I'd rather have DHB than his flashier, more popular teammate, Denarius Moore, who is going 25 picks ahead of him. Heyward-Bey should be the no. 1 option (he was targeted 39 more times than Moore in just two extra games last season), is the more well-rounded player at this point, and produced well (3 of his 4 scores and two 130-plus-yard games in his last five) at the end of 2011 with Carson Palmer at the helm.
I'm predicting 70-plus catches, 1,100 yards, and 7 scores, making Heyward-Bey a solid WR3 in all leagues.
4. Titus Young - Detroit Lions - |STAR|ADP 119
Young has had some bouts with immaturity already in his brief professional career, but no one is questioning his talent. He's on the smaller side, but he's very fast, and he should be much more comfortable with his playbook, his quarterback, and understanding NFL coverages after a year of experience and a full training camp.
Detroit has a lot of weapons in the passing game, Calvin Johnson most notably, but Megatron's presence will ensure single coverage for Young and no team attempted more passes in 2011 than the Lions. An uninspiring rushing attack got no help in the offseason (besides the expected return of Mikel Leshoure and the drafting of Iowa tackle Riley Reiff), so a similar approach should be a safe bet from Matt Stafford and company.
Look for Young to surpass the more seasoned (31 year-old), less explosive Nate Burleson as the team's no. 3 target (behind Brandon Pettigrew). Increases over his 48 catches and 607 yards from his rookie campaign are a mortal lock, and his six touchdowns (four in the final four weeks of the regular season) give an indication of his potential.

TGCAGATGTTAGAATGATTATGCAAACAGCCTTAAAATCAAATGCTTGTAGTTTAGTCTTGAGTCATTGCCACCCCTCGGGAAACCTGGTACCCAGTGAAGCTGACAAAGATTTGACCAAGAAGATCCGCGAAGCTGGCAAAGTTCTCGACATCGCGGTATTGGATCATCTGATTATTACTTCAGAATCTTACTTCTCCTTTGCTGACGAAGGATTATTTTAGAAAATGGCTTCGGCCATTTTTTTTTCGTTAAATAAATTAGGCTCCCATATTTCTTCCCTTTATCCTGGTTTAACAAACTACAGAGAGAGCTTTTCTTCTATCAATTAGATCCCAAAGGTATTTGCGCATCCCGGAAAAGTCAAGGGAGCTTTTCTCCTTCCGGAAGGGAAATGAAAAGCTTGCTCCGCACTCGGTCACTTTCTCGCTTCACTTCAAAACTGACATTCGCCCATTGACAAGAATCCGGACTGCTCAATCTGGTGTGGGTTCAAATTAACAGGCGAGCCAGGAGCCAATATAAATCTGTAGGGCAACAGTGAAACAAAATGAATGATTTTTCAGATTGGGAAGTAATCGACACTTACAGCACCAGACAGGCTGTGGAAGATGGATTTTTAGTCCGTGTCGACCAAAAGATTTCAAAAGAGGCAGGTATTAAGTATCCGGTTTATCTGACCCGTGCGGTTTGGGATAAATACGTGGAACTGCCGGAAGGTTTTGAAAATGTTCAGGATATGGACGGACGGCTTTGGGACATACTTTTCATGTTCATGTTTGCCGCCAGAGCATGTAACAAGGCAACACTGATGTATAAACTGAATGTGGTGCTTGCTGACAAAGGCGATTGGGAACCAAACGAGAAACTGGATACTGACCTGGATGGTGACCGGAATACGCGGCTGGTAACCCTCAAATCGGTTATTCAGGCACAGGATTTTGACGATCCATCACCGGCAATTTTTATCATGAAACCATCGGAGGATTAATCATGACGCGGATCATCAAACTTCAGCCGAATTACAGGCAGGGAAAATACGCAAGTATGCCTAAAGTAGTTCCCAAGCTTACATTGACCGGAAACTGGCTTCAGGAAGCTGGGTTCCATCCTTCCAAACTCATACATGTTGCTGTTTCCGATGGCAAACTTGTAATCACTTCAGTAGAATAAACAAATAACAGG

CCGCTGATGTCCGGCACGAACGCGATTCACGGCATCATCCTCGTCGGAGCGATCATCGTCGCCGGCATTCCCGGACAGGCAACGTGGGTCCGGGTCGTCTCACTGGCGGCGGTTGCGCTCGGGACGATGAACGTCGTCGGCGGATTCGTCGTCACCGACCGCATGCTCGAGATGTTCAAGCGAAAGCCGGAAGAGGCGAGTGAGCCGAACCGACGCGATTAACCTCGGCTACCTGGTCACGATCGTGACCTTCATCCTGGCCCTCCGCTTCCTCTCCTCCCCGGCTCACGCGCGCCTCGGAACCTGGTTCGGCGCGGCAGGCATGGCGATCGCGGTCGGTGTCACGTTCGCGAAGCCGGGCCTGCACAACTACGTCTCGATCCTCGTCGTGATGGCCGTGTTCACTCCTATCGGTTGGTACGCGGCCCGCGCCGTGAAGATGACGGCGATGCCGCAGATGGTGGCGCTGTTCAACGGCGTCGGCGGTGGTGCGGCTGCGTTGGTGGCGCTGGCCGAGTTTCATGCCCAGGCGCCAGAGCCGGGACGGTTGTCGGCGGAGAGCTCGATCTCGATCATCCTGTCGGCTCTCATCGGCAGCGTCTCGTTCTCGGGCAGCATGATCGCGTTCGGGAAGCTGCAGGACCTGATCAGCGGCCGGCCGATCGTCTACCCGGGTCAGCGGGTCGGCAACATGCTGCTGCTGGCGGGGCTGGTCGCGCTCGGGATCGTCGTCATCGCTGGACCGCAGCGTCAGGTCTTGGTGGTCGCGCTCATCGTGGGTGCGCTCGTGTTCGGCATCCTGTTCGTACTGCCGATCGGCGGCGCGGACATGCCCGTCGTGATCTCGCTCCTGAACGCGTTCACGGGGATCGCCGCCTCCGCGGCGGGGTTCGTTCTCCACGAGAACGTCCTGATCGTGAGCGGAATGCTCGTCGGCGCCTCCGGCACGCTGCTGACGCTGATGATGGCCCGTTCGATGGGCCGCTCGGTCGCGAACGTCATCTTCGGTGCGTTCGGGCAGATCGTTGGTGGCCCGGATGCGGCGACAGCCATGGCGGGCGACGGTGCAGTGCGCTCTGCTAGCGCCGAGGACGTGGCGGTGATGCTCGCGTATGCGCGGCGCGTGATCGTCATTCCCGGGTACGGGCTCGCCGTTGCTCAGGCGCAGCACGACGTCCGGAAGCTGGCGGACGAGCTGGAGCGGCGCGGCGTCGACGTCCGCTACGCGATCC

3. Torrey Smith - Baltimore Ravens - |STAR|ADP 84
A.J. Green and Julio Jones were the big stories from last year's rookie class, and rightfully so, but Smith's season was nothing to sneeze at. His 50 receptions, 841 yards, and 7 scores got somewhat lost in the shuffle. Just a small step forward in 2012 will make him a dynamic option in all formats, though slightly less valuable in PPR.
Smith has speed to burn, and the ability to get deep. Joe Flacco also has the arm strength to get the ball there, but unfortunately he overthrew Smith on those routes more often than not last year. Of the 20 passes on which Flacco targeted Smith at least 30 yards downfield, they completed only five. As a result, Smith was a boom or bust player and struggled with consistency. A year of experience and a full offseason should lead to significant progress with the pair's chemistry (that deep ball completion ration can only go up) and lead to a jump in numbers as Smith moves toward becoming the Ravens no. 1 weapon in the passing game.
2. Antonio Brown - Pittsburgh Steelers - |STAR|ADP 65
A question I've heard, and read, over and over this summer is "who will be this year's Victor Cruz?"
Brown won't be coming off the practice squad out of no where and salsa-ing his way deep into the hearts of fantasy owners, but if it's just the bottom-line production you're seeking, I think he's the guy. They are similar in stature, skill set, and circumstance. Brown shares Cruz' ability to take a 5-yard pass for a 90-yard score. He's fast, runs great routes, and his experience as a punt returner has helped him develop tremendous elusiveness after-the-catch.